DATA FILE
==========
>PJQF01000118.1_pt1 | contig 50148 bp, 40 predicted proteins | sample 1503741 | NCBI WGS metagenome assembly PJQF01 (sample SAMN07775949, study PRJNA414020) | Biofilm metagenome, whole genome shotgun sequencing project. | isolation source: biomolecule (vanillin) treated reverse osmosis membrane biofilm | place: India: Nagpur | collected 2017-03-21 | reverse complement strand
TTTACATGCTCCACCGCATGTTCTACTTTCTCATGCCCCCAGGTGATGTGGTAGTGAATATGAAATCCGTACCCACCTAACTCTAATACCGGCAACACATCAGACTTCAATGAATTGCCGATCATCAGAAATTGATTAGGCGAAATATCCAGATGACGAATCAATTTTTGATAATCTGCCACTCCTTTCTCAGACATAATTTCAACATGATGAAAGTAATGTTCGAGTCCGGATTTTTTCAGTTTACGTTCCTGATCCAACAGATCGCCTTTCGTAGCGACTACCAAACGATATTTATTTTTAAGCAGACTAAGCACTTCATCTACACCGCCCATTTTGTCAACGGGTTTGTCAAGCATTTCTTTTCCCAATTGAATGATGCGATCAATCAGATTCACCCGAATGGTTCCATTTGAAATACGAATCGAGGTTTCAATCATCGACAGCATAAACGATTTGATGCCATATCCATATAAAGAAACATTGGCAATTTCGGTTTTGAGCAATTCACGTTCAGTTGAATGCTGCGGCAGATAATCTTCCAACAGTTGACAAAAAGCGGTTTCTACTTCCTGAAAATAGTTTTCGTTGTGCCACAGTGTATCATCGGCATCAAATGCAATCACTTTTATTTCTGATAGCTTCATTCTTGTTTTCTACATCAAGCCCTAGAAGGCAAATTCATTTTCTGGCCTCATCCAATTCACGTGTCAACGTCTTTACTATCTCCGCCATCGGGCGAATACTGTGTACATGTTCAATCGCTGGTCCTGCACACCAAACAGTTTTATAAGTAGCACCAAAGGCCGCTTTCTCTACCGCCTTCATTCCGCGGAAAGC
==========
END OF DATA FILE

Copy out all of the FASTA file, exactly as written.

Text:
>PJQF01000118.1_pt1 | contig 50148 bp, 40 predicted proteins | sample 1503741 | NCBI WGS metagenome assembly PJQF01 (sample SAMN07775949, study PRJNA414020) | Biofilm metagenome, whole genome shotgun sequencing project. | isolation source: biomolecule (vanillin) treated reverse osmosis membrane biofilm | place: India: Nagpur | collected 2017-03-21 | reverse complement strand
TTTACATGCTCCACCGCATGTTCTACTTTCTCATGCCCCCAGGTGATGTGGTAGTGAATATGAAATCCGTACCCACCTAACTCTAATACCGGCAACACATCAGACTTCAATGAATTGCCGATCATCAGAAATTGATTAGGCGAAATATCCAGATGACGAATCAATTTTTGATAATCTGCCACTCCTTTCTCAGACATAATTTCAACATGATGAAAGTAATGTTCGAGTCCGGATTTTTTCAGTTTACGTTCCTGATCCAACAGATCGCCTTTCGTAGCGACTACCAAACGATATTTATTTTTAAGCAGACTAAGCACTTCATCTACACCGCCCATTTTGTCAACGGGTTTGTCAAGCATTTCTTTTCCCAATTGAATGATGCGATCAATCAGATTCACCCGAATGGTTCCATTTGAAATACGAATCGAGGTTTCAATCATCGACAGCATAAACGATTTGATGCCATATCCATATAAAGAAACATTGGCAATTTCGGTTTTGAGCAATTCACGTTCAGTTGAATGCTGCGGCAGATAATCTTCCAACAGTTGACAAAAAGCGGTTTCTACTTCCTGAAAATAGTTTTCGTTGTGCCACAGTGTATCATCGGCATCAAATGCAATCACTTTTATTTCTGATAGCTTCATTCTTGTTTTCTACATCAAGCCCTAGAAGGCAAATTCATTTTCTGGCCTCATCCAATTCACGTGTCAACGTCTTTACTATCTCCGCCATCGGGCGAATACTGTGTACATGTTCAATCGCTGGTCCTGCACACCAAACAGTTTTATAAGTAGCACCAAAGGCCGCTTTCTCTACCGCCTTCATTCCGCGGAAAGC